Employer group health plans and other covered entities that have not already amended business associate agreements (BAAs) to incorporate changes required by the Final Omnibus Rule must do so by September 22, 2014. (You can read our prior blog post on the Final HIPAA Omnibus Rule here.)
In January 2013 the Department of Health and Human Services published the Final HIPAA Omnibus Rule. Among other things, the Final Omnibus Rule expanded the scope of entities considered “business associates,” extended direct liability to business associates who fail to comply with certain HIPAA requirements, and required the addition of certain language to new and existing BAAs. Specifically, the Final Omnibus Rule required that existing BAAs be amended and new BAAs be drafted to include (among other things) provisions requiring a business associate to:
- Comply with applicable provisions of the HIPAA security rule;
- Ensure that any subcontractor creating, receiving, maintaining, or transmitting protected health information (PHI) on behalf of the business associate agrees in writing to the same restrictions and conditions that apply to the business associate with respect to such information;
- Report to the covered entity breaches of unsecured PHI as required by the breach notification rules; and
- To the extent the business associate carries out a covered entity’s obligations under the privacy rule, comply with the requirements of the privacy rule that apply to the covered entity in the performance of such obligations.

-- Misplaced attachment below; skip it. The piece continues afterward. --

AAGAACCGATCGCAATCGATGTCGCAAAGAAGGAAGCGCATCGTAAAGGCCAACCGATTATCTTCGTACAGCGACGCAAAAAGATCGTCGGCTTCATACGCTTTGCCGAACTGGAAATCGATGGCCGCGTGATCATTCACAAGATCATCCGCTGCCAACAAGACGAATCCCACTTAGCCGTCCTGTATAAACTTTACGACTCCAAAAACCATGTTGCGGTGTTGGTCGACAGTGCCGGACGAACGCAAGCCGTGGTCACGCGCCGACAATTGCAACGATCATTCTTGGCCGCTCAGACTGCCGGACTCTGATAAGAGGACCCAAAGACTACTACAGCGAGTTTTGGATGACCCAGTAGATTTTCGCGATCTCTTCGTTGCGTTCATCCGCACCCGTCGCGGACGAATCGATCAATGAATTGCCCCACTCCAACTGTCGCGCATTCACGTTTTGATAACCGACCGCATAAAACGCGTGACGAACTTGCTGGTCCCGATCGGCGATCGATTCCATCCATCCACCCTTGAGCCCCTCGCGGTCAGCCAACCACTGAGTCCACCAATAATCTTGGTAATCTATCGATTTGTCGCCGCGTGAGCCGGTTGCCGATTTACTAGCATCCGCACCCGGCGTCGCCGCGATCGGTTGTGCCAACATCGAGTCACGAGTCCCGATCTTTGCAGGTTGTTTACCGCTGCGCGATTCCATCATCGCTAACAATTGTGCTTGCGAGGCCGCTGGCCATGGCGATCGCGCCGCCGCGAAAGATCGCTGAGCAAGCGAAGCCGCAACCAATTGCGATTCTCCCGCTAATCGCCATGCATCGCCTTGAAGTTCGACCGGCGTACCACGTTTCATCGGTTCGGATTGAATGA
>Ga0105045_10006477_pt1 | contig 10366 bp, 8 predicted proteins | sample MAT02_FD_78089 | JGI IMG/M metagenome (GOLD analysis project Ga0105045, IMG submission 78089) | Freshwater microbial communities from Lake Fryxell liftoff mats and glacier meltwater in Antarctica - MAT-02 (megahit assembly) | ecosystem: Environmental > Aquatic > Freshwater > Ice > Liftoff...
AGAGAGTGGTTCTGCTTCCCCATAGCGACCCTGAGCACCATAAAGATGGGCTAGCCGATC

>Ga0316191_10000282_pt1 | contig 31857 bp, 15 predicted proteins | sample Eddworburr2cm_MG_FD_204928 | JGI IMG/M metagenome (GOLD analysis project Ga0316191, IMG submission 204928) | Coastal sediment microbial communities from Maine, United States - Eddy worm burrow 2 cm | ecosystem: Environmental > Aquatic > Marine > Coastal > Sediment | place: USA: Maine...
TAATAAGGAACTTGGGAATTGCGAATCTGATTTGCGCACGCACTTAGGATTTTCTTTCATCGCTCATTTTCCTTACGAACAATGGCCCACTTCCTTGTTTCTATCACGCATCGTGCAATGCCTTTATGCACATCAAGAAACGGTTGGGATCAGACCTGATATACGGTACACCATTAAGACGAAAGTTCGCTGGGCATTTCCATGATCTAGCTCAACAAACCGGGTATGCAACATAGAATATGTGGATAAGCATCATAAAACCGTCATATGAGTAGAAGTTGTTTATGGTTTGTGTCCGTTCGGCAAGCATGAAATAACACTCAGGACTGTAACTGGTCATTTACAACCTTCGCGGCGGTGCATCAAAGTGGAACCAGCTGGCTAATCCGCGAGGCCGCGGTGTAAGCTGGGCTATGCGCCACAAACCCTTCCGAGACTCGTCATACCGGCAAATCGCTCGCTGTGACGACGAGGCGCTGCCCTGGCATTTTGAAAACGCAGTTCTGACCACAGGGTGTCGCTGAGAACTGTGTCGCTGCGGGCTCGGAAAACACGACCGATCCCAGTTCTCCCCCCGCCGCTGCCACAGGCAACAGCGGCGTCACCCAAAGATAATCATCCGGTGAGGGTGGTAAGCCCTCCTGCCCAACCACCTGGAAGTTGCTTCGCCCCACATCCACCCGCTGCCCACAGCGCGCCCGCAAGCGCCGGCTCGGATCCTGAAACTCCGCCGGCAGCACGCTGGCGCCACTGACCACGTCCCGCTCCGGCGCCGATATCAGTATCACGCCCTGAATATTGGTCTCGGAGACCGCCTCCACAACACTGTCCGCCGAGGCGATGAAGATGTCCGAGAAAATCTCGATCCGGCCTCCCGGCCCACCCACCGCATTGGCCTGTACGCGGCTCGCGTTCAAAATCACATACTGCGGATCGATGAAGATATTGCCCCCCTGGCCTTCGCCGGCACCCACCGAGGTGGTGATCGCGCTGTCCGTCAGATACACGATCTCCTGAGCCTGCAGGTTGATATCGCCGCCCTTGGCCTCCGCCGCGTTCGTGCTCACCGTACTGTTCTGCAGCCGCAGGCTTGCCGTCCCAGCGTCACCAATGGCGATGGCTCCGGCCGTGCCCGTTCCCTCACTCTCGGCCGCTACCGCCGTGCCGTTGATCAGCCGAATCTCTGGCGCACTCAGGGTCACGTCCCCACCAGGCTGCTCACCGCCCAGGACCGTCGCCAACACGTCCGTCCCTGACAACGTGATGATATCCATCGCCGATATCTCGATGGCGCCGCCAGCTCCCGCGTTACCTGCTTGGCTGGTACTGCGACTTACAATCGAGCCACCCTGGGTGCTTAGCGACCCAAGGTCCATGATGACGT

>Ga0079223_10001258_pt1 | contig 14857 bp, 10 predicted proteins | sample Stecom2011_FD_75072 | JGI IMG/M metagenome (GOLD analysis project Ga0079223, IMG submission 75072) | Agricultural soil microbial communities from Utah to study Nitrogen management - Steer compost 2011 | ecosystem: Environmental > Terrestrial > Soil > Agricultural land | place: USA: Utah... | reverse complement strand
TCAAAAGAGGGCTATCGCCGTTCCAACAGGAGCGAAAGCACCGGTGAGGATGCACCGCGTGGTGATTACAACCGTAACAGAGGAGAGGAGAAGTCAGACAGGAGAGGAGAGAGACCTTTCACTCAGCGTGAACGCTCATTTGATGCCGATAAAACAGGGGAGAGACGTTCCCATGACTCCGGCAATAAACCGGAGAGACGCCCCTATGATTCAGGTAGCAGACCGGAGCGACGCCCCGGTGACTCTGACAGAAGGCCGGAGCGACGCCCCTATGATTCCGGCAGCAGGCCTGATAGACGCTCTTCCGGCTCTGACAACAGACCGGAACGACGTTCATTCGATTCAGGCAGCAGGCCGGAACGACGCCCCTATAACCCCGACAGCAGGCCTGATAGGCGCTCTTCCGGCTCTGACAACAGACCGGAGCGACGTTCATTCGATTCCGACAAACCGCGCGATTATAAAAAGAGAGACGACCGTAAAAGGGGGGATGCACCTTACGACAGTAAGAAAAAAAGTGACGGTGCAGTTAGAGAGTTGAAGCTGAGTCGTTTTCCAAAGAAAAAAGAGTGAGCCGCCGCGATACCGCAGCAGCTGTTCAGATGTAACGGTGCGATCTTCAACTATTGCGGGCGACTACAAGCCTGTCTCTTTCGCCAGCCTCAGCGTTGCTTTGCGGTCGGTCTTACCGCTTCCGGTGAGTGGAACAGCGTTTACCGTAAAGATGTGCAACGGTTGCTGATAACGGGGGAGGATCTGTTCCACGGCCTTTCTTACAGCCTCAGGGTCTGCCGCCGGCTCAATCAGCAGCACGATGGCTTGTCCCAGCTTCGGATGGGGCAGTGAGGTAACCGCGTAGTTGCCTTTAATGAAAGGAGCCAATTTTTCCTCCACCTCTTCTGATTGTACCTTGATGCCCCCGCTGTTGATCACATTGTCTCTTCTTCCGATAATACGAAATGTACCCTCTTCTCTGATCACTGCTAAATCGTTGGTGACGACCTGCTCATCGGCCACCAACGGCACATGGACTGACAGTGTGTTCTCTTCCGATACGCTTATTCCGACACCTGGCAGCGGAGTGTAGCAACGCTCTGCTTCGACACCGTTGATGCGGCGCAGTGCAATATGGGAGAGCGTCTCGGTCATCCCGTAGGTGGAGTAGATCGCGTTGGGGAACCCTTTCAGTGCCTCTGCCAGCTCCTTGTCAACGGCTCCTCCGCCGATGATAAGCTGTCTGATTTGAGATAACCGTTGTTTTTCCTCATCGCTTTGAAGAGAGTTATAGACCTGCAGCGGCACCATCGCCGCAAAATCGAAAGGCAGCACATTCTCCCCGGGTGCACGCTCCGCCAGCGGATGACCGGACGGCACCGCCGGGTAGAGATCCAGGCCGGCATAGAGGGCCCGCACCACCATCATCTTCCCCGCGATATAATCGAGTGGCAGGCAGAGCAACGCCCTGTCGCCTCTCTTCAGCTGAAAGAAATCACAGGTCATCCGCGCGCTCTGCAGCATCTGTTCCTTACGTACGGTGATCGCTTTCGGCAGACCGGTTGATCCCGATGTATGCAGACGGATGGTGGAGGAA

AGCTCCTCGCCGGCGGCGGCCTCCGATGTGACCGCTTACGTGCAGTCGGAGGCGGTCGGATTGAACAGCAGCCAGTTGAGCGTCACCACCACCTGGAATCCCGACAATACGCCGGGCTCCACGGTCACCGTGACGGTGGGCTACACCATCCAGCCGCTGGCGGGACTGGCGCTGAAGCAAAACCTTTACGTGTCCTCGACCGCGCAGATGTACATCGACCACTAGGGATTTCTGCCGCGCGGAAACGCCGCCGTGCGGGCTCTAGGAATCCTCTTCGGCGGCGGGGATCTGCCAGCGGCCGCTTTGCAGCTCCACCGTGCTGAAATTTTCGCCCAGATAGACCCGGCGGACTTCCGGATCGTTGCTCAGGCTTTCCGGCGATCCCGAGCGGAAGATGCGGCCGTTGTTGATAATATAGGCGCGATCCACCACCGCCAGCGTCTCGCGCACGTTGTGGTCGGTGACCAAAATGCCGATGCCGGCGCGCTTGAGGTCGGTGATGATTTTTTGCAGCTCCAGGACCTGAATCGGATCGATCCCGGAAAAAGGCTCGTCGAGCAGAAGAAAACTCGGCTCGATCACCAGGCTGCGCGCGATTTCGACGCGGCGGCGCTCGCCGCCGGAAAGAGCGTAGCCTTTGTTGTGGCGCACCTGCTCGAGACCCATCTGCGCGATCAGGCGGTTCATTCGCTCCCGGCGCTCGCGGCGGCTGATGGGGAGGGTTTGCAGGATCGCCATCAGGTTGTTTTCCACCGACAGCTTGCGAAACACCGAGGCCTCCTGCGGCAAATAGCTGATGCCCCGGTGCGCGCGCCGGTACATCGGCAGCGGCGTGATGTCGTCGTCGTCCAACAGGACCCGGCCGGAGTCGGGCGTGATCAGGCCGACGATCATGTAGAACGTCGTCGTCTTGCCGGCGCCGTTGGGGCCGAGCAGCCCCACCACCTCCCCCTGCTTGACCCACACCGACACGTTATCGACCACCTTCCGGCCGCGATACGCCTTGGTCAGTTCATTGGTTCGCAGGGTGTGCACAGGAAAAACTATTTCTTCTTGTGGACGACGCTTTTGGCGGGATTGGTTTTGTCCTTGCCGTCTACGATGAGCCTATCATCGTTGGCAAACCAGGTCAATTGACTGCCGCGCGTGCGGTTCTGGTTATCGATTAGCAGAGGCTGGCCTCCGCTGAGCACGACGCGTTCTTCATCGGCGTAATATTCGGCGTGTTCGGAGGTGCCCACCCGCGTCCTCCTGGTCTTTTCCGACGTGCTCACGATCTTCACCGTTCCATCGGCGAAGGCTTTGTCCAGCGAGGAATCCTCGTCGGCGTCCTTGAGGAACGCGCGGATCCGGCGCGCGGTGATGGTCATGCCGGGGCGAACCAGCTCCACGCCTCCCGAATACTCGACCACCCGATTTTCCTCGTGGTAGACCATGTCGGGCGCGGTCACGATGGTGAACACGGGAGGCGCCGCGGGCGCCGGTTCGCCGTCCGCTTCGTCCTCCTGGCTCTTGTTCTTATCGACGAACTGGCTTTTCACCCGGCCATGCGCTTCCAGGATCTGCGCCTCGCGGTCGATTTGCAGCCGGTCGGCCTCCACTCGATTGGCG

New and existing BAAs were required to comply with the Final Omnibus Rule by September 23, 2013, though parties with a BAA in place prior to January 25, 2013 were given the opportunity to delay amending the BAA for an additional year. Specifically, if, prior to January 25, 2013 (the publication date of the Final Omnibus Rule), the covered entity and the business associate were parties to a BAA that complied with the prior provisions of the HIPAA rules and the BAA was not renewed or modified after March 25, 2013, the parties could delay amendment of the BAA until September 22, 2014.
Employers who sponsor self-funded group health plans should review their existing BAAs to ensure that they comply with the Final Omnibus Rule. (HHS has provided sample language.) One final thought. Since the Final Omnibus Rule makes clear that covered entities may be liable for the acts of their business associates functioning in an agent capacity, employers should consider adding language to their BAAs to affirmatively disavow any agency relationship with a business associate in appropriate cases. This type of protective provision does not appear in the model language published by HHS, but competent legal counsel certainly can provide it.